In now free and independent Latvia, we have found a dedicated small canning company in a fishing village by the Baltic Sea, where brisling is caught and landed with the necessary care to make it into the delicacy it deserves to be. Here, we have developed a new take on brisling – with respect for the traditional methods. We have introduced the Nordic version of premium olive oil in the cans – a local cold pressed rapeseed (canola) oil from the Isle of Bornholm in the Baltic Sea. Also, we are using herbs which are a part of Nordic cooking tradition, but new to the World of canned fish.

There is still a long way to go before we can claim to have regained or created a new position for brisling as the Nordic sardine alongside premium canned sardines, but we feel we are on the right track. Last year, the Danish Gastronomic Academy rewarded our efforts with an honorary diploma – the first time ever for a canned fish product! We have started exporting to other European countries under the original Scandinavian name for it: ‘Brisling – Baltic Sea sprat’. And recently also to the US, through our local partners A Priori and Preserved States. Let’s see what the French will do this time 😉

Martin Bregnballe, Fangst co-founder / June 2021

Cole’s Smoked Rainbow Trout

artwork by the author

When there is Cole’s Smoked Rainbow Trout in my possession I eat it every day. Over time I’ve developed a trout delivery system that is very personal and embarrassing: I use a tiny fork to lift it out of the tin, then I rest it on a tortilla and bless it with hot sauce. I say rest because we are not eating it from the tortilla. We are using the tortilla as a plate. Trout in this form is smooth, delicious, and extremely delicate—if I put it right in the dish I risk losing bits of goodness to the process, not to mention drops of the life-giving olive oil it comes in. So I do it this way, tearing off pieces of tortilla and placing perfect bites of trout inside, again with the little fork. Family style!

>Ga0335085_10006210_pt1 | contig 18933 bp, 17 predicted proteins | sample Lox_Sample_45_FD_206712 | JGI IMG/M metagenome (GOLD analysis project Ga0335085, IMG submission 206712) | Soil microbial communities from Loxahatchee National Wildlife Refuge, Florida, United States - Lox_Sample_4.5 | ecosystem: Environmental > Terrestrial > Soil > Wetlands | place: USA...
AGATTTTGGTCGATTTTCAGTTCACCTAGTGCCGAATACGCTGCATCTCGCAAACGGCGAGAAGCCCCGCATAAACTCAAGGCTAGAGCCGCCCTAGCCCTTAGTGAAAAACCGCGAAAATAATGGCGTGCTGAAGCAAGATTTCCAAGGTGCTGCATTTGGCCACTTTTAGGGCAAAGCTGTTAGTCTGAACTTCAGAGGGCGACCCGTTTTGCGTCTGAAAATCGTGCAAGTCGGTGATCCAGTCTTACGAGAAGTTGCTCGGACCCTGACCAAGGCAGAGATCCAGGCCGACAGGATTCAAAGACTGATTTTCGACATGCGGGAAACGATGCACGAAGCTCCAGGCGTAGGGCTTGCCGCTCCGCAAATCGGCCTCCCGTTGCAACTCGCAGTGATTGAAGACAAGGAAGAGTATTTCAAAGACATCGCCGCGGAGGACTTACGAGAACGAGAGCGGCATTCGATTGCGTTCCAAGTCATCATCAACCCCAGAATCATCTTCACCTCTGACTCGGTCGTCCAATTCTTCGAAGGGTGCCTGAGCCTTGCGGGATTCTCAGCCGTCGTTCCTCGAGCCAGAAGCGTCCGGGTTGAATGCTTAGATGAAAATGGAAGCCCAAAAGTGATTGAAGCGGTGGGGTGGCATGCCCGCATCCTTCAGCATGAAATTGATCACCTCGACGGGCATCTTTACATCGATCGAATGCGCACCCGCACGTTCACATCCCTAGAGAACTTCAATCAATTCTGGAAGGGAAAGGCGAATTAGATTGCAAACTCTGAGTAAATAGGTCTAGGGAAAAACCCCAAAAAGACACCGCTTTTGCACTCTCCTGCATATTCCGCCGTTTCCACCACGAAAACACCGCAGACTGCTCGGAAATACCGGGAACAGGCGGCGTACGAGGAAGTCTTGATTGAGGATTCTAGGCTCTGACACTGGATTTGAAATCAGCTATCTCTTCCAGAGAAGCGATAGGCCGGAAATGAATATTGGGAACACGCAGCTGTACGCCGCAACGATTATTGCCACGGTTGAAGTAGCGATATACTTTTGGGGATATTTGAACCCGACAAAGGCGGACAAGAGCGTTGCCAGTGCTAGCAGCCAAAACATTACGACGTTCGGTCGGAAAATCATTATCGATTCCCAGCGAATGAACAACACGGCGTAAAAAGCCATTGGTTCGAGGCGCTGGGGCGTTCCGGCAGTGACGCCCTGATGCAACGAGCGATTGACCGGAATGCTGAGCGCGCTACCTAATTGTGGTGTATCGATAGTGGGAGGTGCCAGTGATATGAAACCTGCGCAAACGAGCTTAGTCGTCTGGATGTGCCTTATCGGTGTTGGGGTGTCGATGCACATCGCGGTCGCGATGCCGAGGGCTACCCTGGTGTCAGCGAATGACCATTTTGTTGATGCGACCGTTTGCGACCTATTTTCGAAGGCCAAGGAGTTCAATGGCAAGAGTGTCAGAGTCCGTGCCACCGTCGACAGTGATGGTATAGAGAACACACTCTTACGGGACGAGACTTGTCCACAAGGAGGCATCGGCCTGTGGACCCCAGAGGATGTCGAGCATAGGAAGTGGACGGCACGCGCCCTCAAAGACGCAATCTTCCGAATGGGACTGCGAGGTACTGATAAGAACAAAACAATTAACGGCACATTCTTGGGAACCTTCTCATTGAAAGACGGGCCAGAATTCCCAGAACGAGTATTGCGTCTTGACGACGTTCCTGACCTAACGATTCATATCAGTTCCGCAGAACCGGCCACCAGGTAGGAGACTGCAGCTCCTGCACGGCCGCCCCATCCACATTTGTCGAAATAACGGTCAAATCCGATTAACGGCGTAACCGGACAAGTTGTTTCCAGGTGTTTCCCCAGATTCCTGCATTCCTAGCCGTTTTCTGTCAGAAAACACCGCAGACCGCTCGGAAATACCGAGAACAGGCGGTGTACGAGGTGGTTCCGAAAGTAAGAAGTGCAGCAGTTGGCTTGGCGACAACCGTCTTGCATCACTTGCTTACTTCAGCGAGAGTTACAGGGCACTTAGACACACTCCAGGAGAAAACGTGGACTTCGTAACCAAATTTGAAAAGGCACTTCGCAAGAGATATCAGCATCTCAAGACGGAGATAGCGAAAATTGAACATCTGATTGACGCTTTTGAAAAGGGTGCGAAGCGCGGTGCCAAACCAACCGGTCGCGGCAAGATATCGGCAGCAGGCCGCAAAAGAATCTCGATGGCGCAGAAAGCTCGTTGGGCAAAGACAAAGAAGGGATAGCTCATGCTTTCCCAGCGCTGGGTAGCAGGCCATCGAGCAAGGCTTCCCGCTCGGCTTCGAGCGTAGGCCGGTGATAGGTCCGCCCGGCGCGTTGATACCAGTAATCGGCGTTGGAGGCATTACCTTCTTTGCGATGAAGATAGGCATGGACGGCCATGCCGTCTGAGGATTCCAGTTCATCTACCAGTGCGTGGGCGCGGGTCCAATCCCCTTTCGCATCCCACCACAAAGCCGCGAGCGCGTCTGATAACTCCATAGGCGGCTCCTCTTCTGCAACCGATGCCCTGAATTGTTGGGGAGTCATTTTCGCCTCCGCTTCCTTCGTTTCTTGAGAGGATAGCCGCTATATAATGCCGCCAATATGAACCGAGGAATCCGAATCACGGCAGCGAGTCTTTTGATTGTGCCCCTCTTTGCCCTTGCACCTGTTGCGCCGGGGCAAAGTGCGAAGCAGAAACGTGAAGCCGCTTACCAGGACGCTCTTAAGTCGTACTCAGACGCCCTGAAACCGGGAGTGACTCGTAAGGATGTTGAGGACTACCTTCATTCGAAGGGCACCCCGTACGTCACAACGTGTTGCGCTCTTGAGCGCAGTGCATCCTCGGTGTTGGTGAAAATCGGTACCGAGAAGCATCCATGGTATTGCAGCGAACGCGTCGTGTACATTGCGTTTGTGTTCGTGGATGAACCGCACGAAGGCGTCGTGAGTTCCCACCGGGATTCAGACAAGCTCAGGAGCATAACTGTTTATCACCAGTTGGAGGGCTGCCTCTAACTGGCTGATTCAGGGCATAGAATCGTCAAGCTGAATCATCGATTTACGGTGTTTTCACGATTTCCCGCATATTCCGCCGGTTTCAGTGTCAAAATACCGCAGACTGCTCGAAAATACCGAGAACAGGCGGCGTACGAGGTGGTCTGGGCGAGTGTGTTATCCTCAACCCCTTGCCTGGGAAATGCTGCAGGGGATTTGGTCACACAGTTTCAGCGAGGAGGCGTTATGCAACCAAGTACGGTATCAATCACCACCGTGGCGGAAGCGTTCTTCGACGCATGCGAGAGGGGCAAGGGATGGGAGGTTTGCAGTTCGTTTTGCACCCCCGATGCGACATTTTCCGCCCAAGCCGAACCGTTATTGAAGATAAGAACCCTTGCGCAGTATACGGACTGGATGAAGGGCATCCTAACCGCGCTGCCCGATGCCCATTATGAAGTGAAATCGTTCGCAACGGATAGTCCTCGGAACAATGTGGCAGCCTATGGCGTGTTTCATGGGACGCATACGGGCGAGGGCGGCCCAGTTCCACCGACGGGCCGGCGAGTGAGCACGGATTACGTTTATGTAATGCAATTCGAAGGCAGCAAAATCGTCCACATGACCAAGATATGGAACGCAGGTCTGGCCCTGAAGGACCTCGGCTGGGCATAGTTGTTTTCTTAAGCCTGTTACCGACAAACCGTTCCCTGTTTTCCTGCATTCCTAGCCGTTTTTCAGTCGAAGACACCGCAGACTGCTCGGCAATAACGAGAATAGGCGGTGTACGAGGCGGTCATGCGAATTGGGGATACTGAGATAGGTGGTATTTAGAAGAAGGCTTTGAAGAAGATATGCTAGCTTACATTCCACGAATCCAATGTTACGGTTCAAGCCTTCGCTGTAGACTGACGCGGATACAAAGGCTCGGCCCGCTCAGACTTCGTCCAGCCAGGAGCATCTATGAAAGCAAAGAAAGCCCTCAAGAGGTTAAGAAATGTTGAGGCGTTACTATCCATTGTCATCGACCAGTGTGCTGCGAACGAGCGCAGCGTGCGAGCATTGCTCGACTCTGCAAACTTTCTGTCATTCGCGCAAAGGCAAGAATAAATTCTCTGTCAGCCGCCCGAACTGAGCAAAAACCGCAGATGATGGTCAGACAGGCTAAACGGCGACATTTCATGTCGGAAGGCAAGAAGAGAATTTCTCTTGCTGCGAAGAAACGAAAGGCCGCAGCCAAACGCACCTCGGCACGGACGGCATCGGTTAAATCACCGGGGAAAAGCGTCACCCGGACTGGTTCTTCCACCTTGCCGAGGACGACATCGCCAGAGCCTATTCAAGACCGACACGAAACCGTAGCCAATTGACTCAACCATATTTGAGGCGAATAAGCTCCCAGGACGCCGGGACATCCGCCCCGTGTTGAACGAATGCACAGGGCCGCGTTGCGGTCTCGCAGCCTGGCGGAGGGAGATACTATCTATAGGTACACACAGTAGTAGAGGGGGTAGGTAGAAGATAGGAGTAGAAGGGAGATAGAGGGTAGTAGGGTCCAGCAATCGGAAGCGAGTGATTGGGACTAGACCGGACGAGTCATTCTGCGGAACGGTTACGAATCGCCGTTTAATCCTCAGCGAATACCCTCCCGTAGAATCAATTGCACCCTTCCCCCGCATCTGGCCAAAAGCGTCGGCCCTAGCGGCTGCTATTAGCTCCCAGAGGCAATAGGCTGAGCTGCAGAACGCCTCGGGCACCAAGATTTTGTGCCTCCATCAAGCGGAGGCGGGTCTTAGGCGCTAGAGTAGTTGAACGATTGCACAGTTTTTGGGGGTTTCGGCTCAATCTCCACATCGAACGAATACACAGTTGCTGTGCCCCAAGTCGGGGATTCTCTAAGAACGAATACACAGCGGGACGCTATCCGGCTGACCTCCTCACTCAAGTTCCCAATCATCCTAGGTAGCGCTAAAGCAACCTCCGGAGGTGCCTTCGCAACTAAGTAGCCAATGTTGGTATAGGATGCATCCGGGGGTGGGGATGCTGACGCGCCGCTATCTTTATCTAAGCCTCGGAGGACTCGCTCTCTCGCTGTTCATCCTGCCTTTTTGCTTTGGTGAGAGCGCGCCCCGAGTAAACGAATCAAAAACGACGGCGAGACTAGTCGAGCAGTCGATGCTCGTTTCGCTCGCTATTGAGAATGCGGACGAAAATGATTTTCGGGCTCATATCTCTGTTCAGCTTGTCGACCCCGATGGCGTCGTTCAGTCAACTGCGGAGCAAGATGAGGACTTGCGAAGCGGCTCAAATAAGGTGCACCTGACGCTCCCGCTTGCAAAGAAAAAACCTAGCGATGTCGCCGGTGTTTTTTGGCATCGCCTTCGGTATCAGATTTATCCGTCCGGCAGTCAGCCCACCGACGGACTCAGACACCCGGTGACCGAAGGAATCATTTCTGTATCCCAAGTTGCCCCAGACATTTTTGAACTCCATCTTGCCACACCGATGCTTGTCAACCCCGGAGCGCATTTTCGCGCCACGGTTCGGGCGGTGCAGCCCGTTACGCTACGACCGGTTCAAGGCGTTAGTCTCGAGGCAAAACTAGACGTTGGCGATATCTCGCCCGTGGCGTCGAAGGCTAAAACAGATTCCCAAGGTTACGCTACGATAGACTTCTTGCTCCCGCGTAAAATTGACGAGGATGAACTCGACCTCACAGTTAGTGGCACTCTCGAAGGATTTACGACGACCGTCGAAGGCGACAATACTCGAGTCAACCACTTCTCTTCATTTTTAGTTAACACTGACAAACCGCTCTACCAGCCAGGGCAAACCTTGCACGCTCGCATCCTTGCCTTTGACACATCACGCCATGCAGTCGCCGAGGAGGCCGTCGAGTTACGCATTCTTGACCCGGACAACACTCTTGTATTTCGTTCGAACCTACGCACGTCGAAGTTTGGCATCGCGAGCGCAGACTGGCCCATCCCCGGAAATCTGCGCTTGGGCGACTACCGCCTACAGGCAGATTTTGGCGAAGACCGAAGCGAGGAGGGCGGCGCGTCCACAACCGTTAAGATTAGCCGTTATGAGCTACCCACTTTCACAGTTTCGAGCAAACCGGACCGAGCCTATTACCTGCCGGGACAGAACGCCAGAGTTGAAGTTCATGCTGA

I discovered Cole’s in 2019, and as you can imagine it became a big part of my 2020 survival. I actually hesitated to buy it then for fear it might become a ruinous association. I’m so glad I did, though. This product has continued to be a joy even into 2021, and I expect it will for years to come.

My passion for preserved fish doesn’t end at its incredible taste: Eating canned, jarred, and tinned foods makes me feel connected to my Jewishness. 

I’m among the many grandchildren of Brooklynites who call themselves “secular Jews.” I grew up that way, religious observances in our house limited to candle lighting and Passover dinners from Boston Market. I’m Russian-Austrian on both sides, but I get my knowledge of these identities where everyone else does: Movies and TV. So whenever I enjoy a pickle or a really bland soup I feel like I’m sharing in ancient tradition, raising my chalice from a stream others can only observe with reverence and curiosity.